دامپینگ به عنوان نشانه نوآوری
|کد مقاله||سال انتشار||مقاله انگلیسی||ترجمه فارسی||تعداد کلمات|
|24604||2007||20 صفحه PDF||سفارش دهید||8580 کلمه|
Publisher : Elsevier - Science Direct (الزویر - ساینس دایرکت)
Journal : Journal of International Economics, Volume 71, Issue 1, 8 March 2007, Pages 221–240
In the R&D-intensive industries, where technologies change rapidly, an innovative foreign firm may need to export greater than normal quantities to signal the level of the new technology it possesses. We find that such actions lead to sales below cost if the foreign firm has a relatively poor reputation for innovation, has a sufficiently high discount factor or possesses a new technology that significantly cuts its cost. We also show that antidumping reduces the costs of signaling, benefits the home firm, and may raise the profit to the foreign firm in the pre-duty period.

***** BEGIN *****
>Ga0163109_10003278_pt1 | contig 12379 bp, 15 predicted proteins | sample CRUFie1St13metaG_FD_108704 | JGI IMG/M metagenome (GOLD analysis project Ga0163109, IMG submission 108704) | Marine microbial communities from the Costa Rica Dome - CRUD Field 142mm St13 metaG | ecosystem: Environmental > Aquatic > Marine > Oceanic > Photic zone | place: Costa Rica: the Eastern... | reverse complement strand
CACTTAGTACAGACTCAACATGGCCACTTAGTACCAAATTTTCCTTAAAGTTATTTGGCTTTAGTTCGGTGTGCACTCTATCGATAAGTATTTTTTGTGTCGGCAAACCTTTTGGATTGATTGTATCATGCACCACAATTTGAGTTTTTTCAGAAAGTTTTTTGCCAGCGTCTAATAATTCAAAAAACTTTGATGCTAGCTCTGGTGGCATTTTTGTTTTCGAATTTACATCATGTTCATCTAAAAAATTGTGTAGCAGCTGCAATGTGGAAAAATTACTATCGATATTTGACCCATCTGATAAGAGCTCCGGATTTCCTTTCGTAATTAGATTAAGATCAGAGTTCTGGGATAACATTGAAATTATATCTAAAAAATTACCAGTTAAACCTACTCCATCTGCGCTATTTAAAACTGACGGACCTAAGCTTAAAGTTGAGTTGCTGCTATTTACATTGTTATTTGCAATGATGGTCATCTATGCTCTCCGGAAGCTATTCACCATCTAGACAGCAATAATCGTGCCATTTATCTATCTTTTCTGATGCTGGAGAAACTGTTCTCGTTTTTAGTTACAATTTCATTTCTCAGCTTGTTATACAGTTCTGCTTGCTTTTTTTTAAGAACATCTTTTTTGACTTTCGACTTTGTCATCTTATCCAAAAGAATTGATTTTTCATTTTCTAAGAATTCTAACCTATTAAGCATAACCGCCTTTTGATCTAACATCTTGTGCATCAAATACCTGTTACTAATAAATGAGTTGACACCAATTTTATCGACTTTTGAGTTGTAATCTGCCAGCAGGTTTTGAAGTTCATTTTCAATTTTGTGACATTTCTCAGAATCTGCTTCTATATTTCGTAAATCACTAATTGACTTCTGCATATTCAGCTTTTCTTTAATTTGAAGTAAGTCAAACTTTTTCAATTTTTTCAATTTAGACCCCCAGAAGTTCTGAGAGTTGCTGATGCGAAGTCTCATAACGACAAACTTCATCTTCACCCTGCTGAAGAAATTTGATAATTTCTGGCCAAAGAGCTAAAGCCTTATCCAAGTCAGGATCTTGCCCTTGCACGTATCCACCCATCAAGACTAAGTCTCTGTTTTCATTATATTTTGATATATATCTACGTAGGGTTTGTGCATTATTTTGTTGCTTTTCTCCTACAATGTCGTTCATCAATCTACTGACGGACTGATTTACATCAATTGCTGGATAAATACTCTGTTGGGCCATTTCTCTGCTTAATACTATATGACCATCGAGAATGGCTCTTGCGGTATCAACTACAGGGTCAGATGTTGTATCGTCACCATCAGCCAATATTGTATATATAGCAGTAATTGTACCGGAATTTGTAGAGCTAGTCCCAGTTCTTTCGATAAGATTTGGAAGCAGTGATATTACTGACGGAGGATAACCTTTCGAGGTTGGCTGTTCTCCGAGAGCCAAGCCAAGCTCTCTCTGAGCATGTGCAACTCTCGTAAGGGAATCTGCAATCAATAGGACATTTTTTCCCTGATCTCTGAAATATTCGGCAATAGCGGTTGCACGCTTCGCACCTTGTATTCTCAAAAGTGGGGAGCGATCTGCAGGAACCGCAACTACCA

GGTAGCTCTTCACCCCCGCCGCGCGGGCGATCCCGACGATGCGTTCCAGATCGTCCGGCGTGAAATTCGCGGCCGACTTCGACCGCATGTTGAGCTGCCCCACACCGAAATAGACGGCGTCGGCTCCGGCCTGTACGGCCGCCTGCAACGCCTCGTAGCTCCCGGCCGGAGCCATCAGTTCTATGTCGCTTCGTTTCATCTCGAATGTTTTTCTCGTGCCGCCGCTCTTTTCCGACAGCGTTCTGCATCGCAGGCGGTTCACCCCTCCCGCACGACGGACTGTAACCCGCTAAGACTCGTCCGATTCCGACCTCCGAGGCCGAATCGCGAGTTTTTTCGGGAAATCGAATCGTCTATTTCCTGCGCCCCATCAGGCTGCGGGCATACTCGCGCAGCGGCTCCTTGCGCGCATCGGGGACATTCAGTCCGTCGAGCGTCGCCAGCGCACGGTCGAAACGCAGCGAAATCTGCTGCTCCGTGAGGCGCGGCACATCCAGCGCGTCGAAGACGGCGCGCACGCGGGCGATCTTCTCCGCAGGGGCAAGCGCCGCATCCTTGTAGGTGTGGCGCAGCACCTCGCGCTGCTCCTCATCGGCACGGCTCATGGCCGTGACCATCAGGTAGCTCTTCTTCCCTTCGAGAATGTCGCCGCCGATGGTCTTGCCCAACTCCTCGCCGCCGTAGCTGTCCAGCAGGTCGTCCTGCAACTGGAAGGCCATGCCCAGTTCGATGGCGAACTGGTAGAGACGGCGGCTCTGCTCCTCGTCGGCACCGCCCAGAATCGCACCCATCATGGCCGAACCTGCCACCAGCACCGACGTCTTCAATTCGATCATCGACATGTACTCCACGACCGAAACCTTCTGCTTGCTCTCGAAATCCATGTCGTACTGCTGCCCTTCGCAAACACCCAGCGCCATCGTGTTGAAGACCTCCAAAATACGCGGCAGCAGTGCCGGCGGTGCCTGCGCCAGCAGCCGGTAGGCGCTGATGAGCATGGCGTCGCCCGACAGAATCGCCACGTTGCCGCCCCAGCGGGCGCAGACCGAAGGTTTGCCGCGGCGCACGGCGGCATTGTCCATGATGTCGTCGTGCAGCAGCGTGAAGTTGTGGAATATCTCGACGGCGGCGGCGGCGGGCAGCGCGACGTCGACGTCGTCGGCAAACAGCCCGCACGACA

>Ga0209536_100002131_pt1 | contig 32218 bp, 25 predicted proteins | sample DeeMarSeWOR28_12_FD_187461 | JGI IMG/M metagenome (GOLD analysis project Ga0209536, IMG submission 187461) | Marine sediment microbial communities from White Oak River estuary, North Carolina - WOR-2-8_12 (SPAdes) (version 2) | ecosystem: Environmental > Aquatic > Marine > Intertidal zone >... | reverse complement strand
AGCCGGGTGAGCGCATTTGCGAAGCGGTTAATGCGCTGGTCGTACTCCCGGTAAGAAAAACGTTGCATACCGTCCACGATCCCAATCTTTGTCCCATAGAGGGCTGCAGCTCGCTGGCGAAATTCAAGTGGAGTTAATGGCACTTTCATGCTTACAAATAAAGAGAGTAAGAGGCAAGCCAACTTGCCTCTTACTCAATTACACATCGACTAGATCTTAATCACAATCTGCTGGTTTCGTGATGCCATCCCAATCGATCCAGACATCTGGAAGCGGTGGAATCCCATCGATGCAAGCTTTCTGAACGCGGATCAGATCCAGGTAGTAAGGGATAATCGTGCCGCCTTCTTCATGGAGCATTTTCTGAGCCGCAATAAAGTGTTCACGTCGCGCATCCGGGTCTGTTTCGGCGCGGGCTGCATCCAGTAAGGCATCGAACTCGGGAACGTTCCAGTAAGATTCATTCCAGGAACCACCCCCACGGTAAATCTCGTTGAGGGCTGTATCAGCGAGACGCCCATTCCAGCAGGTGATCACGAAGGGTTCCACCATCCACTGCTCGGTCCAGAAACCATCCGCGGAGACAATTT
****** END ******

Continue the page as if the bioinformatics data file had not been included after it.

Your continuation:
Over the last 25 years use of antidumping (AD) has spread from a handful of countries to more than 60 nations (Prusa, 2001). Recent evidence shows that AD users often target R&D-intensive sectors such as primary metals, chemicals, consumer electronics and mechanical engineering (Niels, 2000). In R&D-intensive industries, in which innovations occur frequently, firms are often unsure of the levels of technology currently used by the rivals. When the domestic firm cannot verify the foreign firm's production cost due to the innovation, the foreign firm may find it worthwhile to export larger than the normal quantities of output to signal its cost, even to the extent that the export price falls below its unit production cost. In this paper we explore this rationale for dumping. More specifically, we develop a model in which a home and a foreign firm compete in the home market over two periods. It is understood that the foreign firm has invested in cost-reducing R&D before the game, and knows the outcome of the investment while the home firm has only imprecise information as to what the rival's new cost is. The game begins with the two firms simultaneously choosing output levels. The home firm then uses the foreign firm's output to update its beliefs about the latter's cost. Given new beliefs, the two firms choose output levels once again, and the game ends. This game has a unique separating equilibrium outcome that satisfies the Cho-Kreps intuitive criterion (Cho and Kreps, 1987). Focusing on this equilibrium outcome, we find that the foreign firm dumps, i.e., exports below average production cost, if it has a sufficiently poor reputation as an innovator. Such might be the case if the foreign firm is a newcomer in the industry or originates in a developing or newly developed country where innovations rarely occur. Dumping also occurs if the foreign firm's discount factor is sufficiently high, or the new technology leads to a significant cost reduction in the sense to be made clear below. In the second half of this paper we apply the model to analyze the impact of antidumping (AD). In the theoretical AD literature it is customary to assume that an AD duty is set equal to the dumping margin. However, this tradition has been questioned by recent empirical studies. For example, the recent survey by Blonigen and Prusa (2001) points out that the legal definition of dumping is almost completely divorced from any economic notion of dumping and that AD has become simply a modern form of protection that improves the competitiveness of the petitioning firm against imports.1 The apparent gap between the theory and the practice of AD stems chiefly from the fact that AD rules have been amended repeatedly over the last quarter century to broaden the applicability of AD laws, especially in the U.S. In particular, the frequent use of “facts available” methods to construct or estimate the prices and costs of exports has made dumping margin determination completely arbitrary. As a result, the U.S. Department of Commerce, which is responsible for dumping margin determination, almost always rules that dumping has occurred, even against firms earning healthy profits from every sale of exports.2 From 1980 to 1992, for example, Commerce ruled that dumping had occurred in 93% of all cases (Irwin, 2002, pp. 114–115). Furthermore, the use of “facts available” methods nearly doubles the average US dumping margins, from around 35% to over 65% (Baldwin and Moore, 1991).3 What these empirical findings emphasize is the arbitrariness of AD margin determination in practice. In this paper we capture this fact by assuming that the actual dumping margin is drawn from a probability distribution function. It implies that the firms do not know the actual duty to be imposed. Since dumping margin determination is a probability distribution, the foreign firm will be saddled with an AD duty with a positive probability regardless of its cost, true or perceived. This assumption enables us to examine the effect of AD with minimal changes in our model. We only add the assumption that between the two periods the home firm files a petition and the home government investigates and announces an AD duty to be imposed in the second period. Then the second-period game is just a one-shot Cournot game under the tariff. More interesting is the possible effect of AD on the first-period or pre-duty game. We show that AD reduces the level of exports necessary for signaling so that first-period sales fall for the foreign firm and rise for the home firm. Reitzes (1993) and Kolev and Prusa (2002) obtain similar results but for different reasons. In their models the first-period game outcome is affected by AD as firms aim to influence future AD duties, but here it is affected as AD changes the cost of signaling. Now a review of the relevant literature is in order.4 The analysis of dumping under asymmetric information begins with Eaton and Mirman (1991). Hartigan (1994) presents a model similar to ours but with two important differences. First, he assumes price competition instead of quantity competition, and that the home firm exits if the foreign firm has low cost.5 Although his analysis cannot be faulted, predatory pricing, according to industrial organization economists, is rare in the real world.6 Absent predation, however, the foreign firm has an incentive to raise prices to soften the second-period price competition, so dumping never occurs, the point also noted by Eaton and Mirman (1991). More significantly, both Eaton and Mirman (1991) and Hartigan (1994) use the definition of dumping based on international price discrimination, while we focus on dumping defined as sales below average cost.7 There are two reasons for this shift in focus. Firstly, dumping as sales below cost has gained prominence over the last 25 years, especially in the United States. According to Horlick (1989, p. 136), for example, about 60% of all U.S. antidumping cases in the 1980s have been based on the allegation of sales below costs. In a more recent study, Clarida (1996) reports that cost-based allegations account for between one-half and two-thirds of all U.S. AD cases he examined. Secondly, trade economists have also shifted attention to sales below cost. The initial interest in this line of research was to show that selling below cost is consistent with rational behavior. For example, the pioneering work of Ethier (1982) showed that, if the industries have different adjustment costs across nations, sales below cost makes sense during shifting demands; see also Davies and McGuinness, 1984, Bernhardt, 1984 and Hillman and Katz, 1986 and Das (1992). Others have developed dynamic non-stochastic models of complete information to show that dumping occurs when exporters try to take advantage of learning curves (Gruenspecht, 1988), compete for scarce future quota rights (Yano, 1989 and Anderson, 1992) or enter the industry in order to discover their true costs (Clarida, 1993). This paper provides a rational for sales below cost under incomplete information. The remainder of this article is organized in 4 sections. The next section lays out the basic assumptions of the model. 3 and 4 present the model without and with AD, respectively. Section 5 concludes the analysis and suggests extensions.